has a high ogee outline, and is curved on the lower edge as though to allow the corresponding outline of the sheath to fit into it. In this respect it forms a connecting link between these British swords and the swords of the Swiss lake-dwellers. Many of the latter have, at the base of the hilt, a guard formed of a thin strip of bronze with a similar high ogee curve, into which the sheath was fitted. The same feature may be noted further south on an early sword from Introbobbio, Como.[1]


Another interesting object which is illustrated in Plate LXXVII., Fig. 4, must have formed part of a sword-sheath. It was found at a considerable depth on the south side of Block XIV, and is of bronze, being 378 inches long. Apparently it had been affixed to the upper part of the sheath, thus forming a loop through which the belt would pass. No doubt a piece corresponding to the terminal on the lower side, but of shorter length, originally projected on the upper side of the loop.[2] Similar loops are to be seen at Novaesium,5 and also in a variety of shapes on scabbards from Thorsbjerg.' There remain to be noted a few mountings which must have belonged to sheaths. Plate XXXV. shows a number of pieces of thin bronze (Figs. 1–7), several of which also came from Pit LVIII. These were probably edgings, while Figs. 13, 15, 16, 17 and 18 provide good specimens of the chape. Fig 14, a neatly looped object of brass wire from Pit LIV, seems designed to hold a sheath together.

Three objects from Pit LVIII (Plate LXXXIV., Figs. 4, 10 and 13) may have formed part of the mountings of hilts of swords or of daggers Fig. 4 is semicircular in shape and consists of two pieces of bone held together by bronze pins, two on each side. It is 2½ inches wide at the base, 178 inches high, and ¾ of an inch thick. Between the two plates there has been cut a hole sufficiently large for a thin metal tang to pass through. Fig. 10 is an imperfect specimen of the same class. These latter might very well have served as the bases of hilts. The method of construction–two plates of hone pinned together with metal studs–may be seen in the pommel of a sword hilt, found at York and now in the Museum there. Fig. 13, which is of heavy brass, resembles the bone objects in shape and is of much the same dimensions. Its weight, however, makes one hesitate to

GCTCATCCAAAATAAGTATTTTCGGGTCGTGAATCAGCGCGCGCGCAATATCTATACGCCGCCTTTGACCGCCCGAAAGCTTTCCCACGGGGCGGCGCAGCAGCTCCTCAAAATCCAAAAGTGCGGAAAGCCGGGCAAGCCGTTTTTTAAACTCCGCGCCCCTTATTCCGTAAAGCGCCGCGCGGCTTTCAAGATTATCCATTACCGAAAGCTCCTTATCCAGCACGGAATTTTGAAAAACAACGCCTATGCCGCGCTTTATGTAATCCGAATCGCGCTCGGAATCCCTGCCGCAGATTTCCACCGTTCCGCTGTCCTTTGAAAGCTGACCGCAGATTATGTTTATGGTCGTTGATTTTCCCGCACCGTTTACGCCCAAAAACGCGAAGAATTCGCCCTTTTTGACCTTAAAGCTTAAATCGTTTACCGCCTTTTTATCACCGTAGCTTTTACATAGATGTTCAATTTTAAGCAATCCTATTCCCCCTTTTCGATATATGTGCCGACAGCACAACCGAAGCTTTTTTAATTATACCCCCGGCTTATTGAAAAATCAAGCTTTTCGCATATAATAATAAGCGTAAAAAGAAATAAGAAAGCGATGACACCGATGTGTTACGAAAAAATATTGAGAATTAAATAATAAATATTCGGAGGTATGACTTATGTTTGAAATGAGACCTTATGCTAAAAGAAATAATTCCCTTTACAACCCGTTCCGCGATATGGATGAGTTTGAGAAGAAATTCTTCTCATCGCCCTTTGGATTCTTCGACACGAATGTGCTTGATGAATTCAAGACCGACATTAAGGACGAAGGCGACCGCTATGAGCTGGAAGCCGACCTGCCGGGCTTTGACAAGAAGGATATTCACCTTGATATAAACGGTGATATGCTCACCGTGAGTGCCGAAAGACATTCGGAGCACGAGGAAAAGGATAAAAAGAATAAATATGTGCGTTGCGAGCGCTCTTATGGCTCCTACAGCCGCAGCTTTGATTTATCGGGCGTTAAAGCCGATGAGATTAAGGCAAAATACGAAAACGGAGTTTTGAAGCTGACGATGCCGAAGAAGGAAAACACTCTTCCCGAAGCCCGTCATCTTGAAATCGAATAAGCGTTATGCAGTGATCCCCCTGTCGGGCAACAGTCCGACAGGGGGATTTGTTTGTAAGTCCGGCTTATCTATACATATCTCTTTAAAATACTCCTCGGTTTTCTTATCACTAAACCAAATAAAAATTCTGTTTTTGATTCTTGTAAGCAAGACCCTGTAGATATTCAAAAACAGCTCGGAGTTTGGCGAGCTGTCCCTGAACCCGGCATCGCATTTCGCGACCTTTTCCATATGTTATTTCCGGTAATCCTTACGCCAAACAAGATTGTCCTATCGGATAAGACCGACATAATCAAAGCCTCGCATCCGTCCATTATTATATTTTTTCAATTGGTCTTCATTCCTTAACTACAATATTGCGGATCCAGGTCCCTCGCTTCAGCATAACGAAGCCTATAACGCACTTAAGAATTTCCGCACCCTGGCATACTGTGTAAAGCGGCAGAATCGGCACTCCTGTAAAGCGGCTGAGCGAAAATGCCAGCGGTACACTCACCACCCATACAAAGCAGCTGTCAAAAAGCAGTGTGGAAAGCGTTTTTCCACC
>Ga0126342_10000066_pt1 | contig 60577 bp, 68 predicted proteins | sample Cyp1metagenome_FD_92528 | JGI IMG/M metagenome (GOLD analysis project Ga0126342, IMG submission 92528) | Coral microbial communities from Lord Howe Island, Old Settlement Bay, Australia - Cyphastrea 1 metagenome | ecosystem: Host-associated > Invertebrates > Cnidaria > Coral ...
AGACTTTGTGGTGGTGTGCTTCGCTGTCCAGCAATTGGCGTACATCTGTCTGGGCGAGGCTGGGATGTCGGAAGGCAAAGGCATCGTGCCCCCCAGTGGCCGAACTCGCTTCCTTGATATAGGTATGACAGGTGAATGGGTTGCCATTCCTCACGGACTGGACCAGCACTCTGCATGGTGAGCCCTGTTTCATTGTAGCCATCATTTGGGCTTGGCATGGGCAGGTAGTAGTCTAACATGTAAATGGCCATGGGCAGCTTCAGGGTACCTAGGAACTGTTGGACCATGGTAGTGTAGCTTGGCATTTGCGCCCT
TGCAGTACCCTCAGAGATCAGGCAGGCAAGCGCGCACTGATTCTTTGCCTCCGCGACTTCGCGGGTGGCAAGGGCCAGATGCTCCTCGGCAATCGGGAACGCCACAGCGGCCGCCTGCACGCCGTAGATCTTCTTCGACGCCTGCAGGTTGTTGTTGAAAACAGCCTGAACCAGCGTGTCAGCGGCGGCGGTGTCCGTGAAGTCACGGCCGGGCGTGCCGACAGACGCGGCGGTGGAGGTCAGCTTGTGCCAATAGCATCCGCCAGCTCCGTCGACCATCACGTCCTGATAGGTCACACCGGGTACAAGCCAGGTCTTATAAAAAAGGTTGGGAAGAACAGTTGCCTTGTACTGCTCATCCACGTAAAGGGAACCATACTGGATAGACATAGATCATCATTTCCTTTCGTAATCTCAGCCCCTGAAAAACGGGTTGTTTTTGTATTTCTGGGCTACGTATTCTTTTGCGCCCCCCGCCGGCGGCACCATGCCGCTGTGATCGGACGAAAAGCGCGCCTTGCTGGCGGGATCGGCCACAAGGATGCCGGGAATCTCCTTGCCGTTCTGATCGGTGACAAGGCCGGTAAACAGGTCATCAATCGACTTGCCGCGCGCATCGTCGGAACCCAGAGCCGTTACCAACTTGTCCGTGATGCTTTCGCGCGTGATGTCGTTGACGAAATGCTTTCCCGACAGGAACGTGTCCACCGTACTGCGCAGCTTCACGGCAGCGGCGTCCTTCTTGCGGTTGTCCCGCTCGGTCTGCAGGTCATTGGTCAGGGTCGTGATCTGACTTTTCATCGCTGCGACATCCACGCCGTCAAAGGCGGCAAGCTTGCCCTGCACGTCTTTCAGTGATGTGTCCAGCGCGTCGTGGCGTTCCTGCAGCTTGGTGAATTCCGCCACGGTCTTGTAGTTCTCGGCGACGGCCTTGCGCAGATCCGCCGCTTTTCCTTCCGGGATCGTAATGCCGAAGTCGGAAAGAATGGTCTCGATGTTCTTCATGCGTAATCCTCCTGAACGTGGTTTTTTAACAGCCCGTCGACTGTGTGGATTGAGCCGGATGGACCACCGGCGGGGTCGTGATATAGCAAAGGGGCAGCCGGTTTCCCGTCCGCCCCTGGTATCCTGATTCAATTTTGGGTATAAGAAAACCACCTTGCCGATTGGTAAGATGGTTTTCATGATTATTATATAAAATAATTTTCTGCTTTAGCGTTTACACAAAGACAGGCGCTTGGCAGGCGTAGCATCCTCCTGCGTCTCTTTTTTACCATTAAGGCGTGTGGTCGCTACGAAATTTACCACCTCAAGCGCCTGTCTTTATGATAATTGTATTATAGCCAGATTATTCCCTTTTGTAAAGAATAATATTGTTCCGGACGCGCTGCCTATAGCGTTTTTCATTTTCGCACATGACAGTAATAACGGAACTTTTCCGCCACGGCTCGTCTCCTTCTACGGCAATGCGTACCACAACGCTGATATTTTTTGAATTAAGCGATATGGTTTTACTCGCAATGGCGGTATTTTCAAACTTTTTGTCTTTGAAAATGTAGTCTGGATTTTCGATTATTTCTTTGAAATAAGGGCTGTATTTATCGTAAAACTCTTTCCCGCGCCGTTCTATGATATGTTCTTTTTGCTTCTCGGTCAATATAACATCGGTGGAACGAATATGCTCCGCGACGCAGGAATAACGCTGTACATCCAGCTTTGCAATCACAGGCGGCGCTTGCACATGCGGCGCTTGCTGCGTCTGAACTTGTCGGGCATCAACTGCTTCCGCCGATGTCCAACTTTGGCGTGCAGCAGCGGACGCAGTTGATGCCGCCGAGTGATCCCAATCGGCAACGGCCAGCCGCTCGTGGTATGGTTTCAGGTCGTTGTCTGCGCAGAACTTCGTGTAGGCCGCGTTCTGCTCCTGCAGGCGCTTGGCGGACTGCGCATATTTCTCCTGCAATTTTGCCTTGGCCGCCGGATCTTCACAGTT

1 Bulletino di Paletnologia Italiana, vol. xii plate X. 29.

2 For the interpretation of these objects see Der Obergermanische-Raetische Limes, Lief. 32, Kastell Zugmantel, p 64.17.

3 Bonner Jahrbücher, Heft 111/112, Taf. xxxiii A. 36.

4 Engelhardt, Denmark in the Early Iron Age, pl. 10.